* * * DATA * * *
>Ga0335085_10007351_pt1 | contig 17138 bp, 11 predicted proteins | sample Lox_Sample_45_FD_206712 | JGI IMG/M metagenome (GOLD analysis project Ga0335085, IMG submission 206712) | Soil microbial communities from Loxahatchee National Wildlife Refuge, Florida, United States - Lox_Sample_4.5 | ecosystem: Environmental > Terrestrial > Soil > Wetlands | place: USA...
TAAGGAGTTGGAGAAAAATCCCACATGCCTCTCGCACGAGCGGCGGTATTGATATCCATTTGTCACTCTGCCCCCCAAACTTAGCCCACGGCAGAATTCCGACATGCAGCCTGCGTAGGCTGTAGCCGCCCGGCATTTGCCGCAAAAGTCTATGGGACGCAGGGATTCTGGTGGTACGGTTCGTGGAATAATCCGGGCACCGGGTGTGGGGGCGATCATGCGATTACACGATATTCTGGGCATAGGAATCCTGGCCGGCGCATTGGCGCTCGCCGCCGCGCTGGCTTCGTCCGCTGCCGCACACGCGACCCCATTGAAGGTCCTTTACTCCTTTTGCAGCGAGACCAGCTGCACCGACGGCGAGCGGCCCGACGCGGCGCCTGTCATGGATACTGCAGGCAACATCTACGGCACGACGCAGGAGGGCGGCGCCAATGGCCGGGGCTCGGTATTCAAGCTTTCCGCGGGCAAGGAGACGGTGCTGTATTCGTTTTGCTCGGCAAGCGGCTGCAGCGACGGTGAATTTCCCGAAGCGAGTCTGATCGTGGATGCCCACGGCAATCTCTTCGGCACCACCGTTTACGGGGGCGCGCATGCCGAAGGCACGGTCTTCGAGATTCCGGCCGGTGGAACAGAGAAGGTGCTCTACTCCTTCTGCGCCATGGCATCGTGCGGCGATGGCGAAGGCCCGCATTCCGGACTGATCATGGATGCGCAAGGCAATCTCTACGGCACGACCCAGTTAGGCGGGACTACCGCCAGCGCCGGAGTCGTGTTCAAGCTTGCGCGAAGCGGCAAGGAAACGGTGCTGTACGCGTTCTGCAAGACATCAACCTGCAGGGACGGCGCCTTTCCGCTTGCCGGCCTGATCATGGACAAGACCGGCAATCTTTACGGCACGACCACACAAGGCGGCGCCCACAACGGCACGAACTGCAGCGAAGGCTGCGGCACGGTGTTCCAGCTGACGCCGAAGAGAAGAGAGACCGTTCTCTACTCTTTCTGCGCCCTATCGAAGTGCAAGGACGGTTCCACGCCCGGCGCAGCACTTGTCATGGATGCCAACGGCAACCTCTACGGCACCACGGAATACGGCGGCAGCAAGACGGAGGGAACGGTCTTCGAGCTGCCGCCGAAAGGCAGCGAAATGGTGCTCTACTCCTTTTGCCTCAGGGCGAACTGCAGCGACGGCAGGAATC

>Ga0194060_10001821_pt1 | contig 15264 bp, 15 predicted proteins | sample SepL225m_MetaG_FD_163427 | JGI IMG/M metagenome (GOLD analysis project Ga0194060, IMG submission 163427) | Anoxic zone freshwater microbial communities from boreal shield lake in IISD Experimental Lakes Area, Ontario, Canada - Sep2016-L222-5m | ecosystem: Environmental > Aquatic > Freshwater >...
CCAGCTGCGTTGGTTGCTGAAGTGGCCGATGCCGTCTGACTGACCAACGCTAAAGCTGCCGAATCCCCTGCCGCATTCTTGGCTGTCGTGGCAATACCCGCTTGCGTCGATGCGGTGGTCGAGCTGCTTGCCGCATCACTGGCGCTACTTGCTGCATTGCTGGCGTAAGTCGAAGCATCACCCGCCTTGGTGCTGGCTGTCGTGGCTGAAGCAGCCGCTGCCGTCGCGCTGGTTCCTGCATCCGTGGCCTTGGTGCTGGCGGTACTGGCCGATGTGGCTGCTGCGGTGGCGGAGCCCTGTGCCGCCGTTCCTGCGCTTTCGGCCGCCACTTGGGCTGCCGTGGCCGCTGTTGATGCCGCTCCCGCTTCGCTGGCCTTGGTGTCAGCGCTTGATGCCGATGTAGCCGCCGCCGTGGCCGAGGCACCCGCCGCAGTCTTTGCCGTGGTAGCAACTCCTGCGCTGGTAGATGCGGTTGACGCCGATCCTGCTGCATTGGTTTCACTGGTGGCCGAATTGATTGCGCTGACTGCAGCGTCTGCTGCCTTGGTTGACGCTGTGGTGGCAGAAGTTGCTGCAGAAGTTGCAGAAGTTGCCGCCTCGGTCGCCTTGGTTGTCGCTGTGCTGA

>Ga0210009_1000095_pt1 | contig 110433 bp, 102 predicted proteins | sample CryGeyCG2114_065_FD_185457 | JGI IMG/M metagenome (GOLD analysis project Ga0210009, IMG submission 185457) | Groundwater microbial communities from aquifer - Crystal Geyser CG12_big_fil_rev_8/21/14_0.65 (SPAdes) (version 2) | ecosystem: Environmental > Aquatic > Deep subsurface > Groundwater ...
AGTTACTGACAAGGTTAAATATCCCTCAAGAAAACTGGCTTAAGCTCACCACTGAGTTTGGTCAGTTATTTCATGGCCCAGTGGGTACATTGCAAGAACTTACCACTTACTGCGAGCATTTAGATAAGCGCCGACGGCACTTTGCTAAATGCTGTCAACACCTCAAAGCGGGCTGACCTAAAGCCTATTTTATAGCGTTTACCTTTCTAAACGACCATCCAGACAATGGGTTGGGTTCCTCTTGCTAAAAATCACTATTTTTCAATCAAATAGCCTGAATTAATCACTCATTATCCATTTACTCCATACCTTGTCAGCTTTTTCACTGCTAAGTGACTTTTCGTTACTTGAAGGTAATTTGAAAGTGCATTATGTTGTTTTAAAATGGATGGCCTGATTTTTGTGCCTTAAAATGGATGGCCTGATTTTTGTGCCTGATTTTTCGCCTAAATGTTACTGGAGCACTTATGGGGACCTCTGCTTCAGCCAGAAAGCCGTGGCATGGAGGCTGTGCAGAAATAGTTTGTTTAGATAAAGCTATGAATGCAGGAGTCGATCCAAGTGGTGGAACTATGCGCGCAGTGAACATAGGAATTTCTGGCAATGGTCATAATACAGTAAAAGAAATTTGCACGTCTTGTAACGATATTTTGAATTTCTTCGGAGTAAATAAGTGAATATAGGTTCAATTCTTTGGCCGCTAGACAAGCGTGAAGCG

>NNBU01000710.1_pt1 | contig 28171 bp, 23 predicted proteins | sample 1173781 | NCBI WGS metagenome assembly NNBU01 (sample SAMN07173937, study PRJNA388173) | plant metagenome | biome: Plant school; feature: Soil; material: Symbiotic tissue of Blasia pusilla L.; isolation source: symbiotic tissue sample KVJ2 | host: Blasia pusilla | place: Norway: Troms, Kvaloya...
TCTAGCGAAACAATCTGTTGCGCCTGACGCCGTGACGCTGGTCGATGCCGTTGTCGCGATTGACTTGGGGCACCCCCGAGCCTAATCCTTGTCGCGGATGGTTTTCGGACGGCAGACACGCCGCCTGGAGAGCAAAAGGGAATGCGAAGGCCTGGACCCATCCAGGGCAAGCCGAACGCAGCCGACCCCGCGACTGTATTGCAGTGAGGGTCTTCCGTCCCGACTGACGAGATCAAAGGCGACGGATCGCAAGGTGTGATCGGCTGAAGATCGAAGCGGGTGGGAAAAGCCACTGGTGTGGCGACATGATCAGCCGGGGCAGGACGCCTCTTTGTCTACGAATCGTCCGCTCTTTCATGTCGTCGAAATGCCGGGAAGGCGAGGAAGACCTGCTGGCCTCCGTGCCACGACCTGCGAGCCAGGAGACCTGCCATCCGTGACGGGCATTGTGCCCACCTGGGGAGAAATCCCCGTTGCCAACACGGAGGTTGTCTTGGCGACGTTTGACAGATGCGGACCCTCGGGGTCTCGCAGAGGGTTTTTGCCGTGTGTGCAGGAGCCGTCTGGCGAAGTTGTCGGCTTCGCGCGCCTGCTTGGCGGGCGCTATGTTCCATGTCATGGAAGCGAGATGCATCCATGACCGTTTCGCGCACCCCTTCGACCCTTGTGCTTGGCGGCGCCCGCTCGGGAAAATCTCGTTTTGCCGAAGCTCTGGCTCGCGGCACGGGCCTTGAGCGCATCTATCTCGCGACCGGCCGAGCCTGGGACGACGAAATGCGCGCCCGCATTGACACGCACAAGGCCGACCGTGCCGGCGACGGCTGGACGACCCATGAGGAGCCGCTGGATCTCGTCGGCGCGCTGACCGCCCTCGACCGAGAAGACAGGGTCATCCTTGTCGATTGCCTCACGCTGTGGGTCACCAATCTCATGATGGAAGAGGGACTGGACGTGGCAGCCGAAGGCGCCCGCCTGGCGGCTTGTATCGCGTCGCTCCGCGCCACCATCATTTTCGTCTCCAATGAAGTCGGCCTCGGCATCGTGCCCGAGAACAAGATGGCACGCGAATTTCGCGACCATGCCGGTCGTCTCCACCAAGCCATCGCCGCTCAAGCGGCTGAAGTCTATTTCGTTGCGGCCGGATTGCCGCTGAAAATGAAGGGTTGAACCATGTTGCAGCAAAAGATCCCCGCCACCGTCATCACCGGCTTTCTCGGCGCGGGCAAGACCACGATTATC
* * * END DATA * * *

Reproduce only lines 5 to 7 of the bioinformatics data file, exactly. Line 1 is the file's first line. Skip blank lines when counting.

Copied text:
>Ga0210009_1000095_pt1 | contig 110433 bp, 102 predicted proteins | sample CryGeyCG2114_065_FD_185457 | JGI IMG/M metagenome (GOLD analysis project Ga0210009, IMG submission 185457) | Groundwater microbial communities from aquifer - Crystal Geyser CG12_big_fil_rev_8/21/14_0.65 (SPAdes) (version 2) | ecosystem: Environmental > Aquatic > Deep subsurface > Groundwater ...
AGTTACTGACAAGGTTAAATATCCCTCAAGAAAACTGGCTTAAGCTCACCACTGAGTTTGGTCAGTTATTTCATGGCCCAGTGGGTACATTGCAAGAACTTACCACTTACTGCGAGCATTTAGATAAGCGCCGACGGCACTTTGCTAAATGCTGTCAACACCTCAAAGCGGGCTGACCTAAAGCCTATTTTATAGCGTTTACCTTTCTAAACGACCATCCAGACAATGGGTTGGGTTCCTCTTGCTAAAAATCACTATTTTTCAATCAAATAGCCTGAATTAATCACTCATTATCCATTTACTCCATACCTTGTCAGCTTTTTCACTGCTAAGTGACTTTTCGTTACTTGAAGGTAATTTGAAAGTGCATTATGTTGTTTTAAAATGGATGGCCTGATTTTTGTGCCTTAAAATGGATGGCCTGATTTTTGTGCCTGATTTTTCGCCTAAATGTTACTGGAGCACTTATGGGGACCTCTGCTTCAGCCAGAAAGCCGTGGCATGGAGGCTGTGCAGAAATAGTTTGTTTAGATAAAGCTATGAATGCAGGAGTCGATCCAAGTGGTGGAACTATGCGCGCAGTGAACATAGGAATTTCTGGCAATGGTCATAATACAGTAAAAGAAATTTGCACGTCTTGTAACGATATTTTGAATTTCTTCGGAGTAAATAAGTGAATATAGGTTCAATTCTTTGGCCGCTAGACAAGCGTGAAGCG

>NNBU01000710.1_pt1 | contig 28171 bp, 23 predicted proteins | sample 1173781 | NCBI WGS metagenome assembly NNBU01 (sample SAMN07173937, study PRJNA388173) | plant metagenome | biome: Plant school; feature: Soil; material: Symbiotic tissue of Blasia pusilla L.; isolation source: symbiotic tissue sample KVJ2 | host: Blasia pusilla | place: Norway: Troms, Kvaloya...